During the last round of negotiations, trade ministers from 34 countries met in November 2003 in Miami, Florida, USA to discuss the proposal.  The proposed agreement was an extension of the North American Free Trade Agreement (NAFTA) between Canada, Mexico and the United States. Cuba, Venezuela, Bolivia, Ecuador, Dominica and Nicaragua (all entered into the Bolivarian alternative for America in response) and Mercosur member countries were opposed to this proposal. Discussions on issues similar to those of the Doha Round for development of the World Trade Organization (WTO) have stalled; Developed countries sought to expand trade in services and expand intellectual property rights, while less developed countries sought to end agricultural subsidies and free trade in agricultural goods. Like the WTO negotiations, Brazil has played a leading role among less developed countries, while the United States has played a similar role for developed nations. The U.S. Free Trade Area (CTA) was a draft agreement to remove or remove trade barriers between all U.S. countries except Cuba. However, negotiations on the implementation of the free trade agreement have failed, as not all parties are able to reach an agreement before the 2005 deadline they themselves have set. The free trade agreement experienced the same major problem as NAFTA and NAFTA-DR, which led to the Doha trade agreement. This is the unfair competitive advantage that U.S. federal subsidies provide to U.S.
agricultural exports. The results of the 2003 Miami Ministerial Meeting were taken into account in The Nuevo Len Statement, which was made at the extraordinary U.S. Summit in Mexico in January 2004. The Mar del Plata Declaration of 2005 reflected two views on the free trade agreement. In paragraph 19 above, a group of countries instructed its trade officials to resume meetings in order to make progress in the free trade accord negotiations; another group of countries felt that there were no conditions yet for a free trade agreement. The agreement would have brought together a trade zone for about 972 billion people, which would generate $25.4 trillion in gross domestic product from 2014. Like NAFTA, it would have given the United States a comparative advantage in terms of world trade with the European Union and China`s many trade agreements in the Pacific region. People gathered in Miami to participate in the Deputation On the Harmful Effects of Trade Agreements such as the FTAA and positive alternatives that promote fair trade, a popular gala concert and rally, as well as a large authorized march and rally in downtown Miami.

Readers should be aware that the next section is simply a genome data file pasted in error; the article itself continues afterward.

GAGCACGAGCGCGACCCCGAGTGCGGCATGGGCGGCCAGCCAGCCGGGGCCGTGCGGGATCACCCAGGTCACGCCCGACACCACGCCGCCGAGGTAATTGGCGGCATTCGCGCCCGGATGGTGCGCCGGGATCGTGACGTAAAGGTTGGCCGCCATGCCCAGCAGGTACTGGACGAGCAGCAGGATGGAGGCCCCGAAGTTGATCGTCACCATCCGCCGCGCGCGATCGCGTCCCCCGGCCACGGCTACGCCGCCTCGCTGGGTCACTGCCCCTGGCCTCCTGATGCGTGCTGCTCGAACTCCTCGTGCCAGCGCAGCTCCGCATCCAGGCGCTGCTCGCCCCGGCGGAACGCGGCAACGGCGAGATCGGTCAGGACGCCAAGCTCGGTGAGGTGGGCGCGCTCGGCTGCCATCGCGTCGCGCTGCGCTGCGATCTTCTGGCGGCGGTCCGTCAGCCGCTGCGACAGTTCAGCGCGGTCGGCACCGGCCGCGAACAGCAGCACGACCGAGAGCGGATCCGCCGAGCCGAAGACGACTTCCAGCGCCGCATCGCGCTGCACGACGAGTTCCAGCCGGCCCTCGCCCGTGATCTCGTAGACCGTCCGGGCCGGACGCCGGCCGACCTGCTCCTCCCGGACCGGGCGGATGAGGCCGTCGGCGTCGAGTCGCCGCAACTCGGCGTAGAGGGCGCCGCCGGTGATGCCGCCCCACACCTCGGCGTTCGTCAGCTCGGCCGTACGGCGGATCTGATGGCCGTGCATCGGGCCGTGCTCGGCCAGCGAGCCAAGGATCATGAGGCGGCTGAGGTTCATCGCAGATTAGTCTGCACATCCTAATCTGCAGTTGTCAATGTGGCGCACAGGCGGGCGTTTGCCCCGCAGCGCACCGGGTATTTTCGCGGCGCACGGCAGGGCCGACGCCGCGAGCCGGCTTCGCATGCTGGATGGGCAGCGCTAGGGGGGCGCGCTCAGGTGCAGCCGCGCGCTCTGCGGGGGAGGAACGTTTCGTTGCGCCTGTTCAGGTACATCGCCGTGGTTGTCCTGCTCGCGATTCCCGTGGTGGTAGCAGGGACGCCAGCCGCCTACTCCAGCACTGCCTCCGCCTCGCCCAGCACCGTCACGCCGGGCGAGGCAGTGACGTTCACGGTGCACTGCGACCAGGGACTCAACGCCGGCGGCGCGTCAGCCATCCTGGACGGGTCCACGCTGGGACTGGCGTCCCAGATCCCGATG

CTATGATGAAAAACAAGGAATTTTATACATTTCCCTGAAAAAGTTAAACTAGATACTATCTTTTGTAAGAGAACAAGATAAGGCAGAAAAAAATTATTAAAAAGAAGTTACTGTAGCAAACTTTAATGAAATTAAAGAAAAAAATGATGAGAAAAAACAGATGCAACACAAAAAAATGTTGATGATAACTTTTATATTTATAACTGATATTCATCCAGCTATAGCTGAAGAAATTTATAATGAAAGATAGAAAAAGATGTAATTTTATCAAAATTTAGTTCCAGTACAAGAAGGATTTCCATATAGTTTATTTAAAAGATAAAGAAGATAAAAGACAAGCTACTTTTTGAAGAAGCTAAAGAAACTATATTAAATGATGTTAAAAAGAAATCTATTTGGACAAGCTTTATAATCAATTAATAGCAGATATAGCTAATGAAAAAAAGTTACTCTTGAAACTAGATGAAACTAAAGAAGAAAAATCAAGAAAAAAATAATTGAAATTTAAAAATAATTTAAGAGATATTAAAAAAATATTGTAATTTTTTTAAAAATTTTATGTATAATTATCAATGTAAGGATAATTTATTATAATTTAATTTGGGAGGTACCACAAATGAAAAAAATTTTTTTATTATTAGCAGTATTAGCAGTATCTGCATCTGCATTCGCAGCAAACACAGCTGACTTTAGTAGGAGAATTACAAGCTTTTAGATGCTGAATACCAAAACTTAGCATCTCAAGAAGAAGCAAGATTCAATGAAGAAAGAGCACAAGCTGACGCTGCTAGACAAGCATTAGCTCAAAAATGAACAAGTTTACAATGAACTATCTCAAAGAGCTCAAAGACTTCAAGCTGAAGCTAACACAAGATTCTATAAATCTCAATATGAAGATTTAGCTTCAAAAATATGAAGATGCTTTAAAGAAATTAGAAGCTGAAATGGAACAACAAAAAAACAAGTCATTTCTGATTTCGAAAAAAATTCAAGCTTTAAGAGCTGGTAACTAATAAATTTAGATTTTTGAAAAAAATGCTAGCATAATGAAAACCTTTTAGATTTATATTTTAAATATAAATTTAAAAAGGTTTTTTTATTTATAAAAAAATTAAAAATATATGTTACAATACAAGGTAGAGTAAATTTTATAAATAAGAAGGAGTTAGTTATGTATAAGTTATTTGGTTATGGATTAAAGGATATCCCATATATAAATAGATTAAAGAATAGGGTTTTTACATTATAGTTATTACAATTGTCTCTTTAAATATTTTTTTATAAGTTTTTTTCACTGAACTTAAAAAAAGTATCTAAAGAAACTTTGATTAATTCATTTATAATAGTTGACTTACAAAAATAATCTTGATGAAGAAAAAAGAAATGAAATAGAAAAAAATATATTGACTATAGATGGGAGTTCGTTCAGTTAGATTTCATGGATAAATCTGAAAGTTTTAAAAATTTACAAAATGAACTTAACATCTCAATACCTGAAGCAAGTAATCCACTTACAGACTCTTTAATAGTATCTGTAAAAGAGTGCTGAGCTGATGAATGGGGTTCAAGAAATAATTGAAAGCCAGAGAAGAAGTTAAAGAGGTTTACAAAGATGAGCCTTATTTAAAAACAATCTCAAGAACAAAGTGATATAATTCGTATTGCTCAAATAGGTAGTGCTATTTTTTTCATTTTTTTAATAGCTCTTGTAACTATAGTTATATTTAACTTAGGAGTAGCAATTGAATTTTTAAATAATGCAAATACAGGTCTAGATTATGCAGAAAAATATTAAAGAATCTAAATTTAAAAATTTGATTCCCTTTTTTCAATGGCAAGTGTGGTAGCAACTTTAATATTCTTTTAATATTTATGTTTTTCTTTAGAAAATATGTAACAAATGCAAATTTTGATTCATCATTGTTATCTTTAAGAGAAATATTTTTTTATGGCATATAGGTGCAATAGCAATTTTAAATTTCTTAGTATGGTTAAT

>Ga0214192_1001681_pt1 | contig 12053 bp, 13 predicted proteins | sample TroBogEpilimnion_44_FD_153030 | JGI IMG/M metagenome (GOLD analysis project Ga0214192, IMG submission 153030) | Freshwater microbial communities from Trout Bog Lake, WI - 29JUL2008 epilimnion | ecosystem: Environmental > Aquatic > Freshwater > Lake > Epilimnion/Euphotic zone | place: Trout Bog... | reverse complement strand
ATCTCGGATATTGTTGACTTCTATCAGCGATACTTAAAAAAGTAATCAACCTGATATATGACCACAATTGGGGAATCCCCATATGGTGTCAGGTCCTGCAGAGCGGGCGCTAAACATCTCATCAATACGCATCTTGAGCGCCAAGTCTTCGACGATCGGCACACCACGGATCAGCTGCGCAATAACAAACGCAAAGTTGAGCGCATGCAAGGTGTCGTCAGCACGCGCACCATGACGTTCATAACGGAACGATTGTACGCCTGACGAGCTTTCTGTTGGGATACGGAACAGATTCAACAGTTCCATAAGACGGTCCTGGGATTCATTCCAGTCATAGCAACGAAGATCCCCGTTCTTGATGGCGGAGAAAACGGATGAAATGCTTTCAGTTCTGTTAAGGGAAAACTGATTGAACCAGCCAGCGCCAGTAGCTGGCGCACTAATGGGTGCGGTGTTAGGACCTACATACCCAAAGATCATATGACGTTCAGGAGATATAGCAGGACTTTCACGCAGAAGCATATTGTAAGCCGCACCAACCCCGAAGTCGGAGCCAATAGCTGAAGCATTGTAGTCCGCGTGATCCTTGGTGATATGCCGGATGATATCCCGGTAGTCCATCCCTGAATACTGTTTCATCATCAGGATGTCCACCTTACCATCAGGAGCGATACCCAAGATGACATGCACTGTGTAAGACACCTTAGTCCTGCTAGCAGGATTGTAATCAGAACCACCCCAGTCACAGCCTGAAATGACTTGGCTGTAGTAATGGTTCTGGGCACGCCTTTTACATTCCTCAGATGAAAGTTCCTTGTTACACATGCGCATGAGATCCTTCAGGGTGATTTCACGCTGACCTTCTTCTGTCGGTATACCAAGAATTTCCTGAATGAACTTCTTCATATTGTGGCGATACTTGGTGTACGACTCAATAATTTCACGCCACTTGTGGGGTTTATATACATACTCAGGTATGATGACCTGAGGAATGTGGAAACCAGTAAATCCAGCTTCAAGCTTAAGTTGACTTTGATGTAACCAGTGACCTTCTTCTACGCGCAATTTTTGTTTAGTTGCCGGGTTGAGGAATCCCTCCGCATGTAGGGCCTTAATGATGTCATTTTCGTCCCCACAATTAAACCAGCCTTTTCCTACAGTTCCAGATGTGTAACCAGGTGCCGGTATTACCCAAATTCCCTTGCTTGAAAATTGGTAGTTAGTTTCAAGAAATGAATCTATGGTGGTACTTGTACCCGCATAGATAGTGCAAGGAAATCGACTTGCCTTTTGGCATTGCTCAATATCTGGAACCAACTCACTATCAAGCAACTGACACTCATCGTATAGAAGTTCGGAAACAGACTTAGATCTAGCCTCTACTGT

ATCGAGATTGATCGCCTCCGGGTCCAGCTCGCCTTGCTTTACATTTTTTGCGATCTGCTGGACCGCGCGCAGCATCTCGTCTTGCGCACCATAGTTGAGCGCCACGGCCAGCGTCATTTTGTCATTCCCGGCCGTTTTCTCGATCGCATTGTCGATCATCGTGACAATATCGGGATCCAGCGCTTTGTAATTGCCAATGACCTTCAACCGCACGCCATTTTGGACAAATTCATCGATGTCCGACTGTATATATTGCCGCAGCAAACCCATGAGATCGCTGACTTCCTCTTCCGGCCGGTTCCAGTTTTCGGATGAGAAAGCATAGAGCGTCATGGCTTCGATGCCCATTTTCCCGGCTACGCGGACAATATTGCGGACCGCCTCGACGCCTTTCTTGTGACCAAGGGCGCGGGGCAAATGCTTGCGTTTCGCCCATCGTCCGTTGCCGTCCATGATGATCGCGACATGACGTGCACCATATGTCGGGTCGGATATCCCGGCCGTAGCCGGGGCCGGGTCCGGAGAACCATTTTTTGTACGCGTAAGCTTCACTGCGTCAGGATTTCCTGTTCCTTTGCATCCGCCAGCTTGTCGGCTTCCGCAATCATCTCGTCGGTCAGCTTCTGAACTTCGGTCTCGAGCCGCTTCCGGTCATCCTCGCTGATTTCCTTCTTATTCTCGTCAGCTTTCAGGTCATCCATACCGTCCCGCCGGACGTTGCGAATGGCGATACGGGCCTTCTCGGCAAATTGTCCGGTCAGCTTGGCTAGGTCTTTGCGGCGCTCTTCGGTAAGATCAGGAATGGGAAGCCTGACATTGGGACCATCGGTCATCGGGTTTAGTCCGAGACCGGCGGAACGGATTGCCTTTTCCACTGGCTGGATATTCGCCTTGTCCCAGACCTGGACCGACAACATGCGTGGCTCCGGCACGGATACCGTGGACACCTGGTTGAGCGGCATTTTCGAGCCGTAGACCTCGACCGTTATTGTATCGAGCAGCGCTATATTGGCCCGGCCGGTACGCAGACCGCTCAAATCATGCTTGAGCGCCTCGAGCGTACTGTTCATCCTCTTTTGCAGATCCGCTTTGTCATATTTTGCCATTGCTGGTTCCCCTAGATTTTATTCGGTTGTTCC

Members of the Citizens Trade Campaign, the AFL-CIO and other groups symbolically cast hundreds of thousands of votes against the FREI trade agreements signed by concerned citizens in the United States. On 8 and 9 July, the OAS trade unit, in collaboration with Costa Rica`s Ministry of Foreign Trade (COMEX), organized a conference entitled “Global Services Trade and the Americas” at the Inter-American Development Institute for Latin American and Caribbean Integration (INTAL). The conference was held in San Jos, Costa Rica, and brought together Western Hemisphere government negotiators in charge of services negotiations, private service sector executives, representatives of national service coalitions and academics. The aim of the conference was to examine issues critical to the WTO`s millennium negotiations; To analyse the approach taken by the various sub-regional agreements in the hemisphere with regard to the liberalisation of services; and review discussions on services at the ALEA level.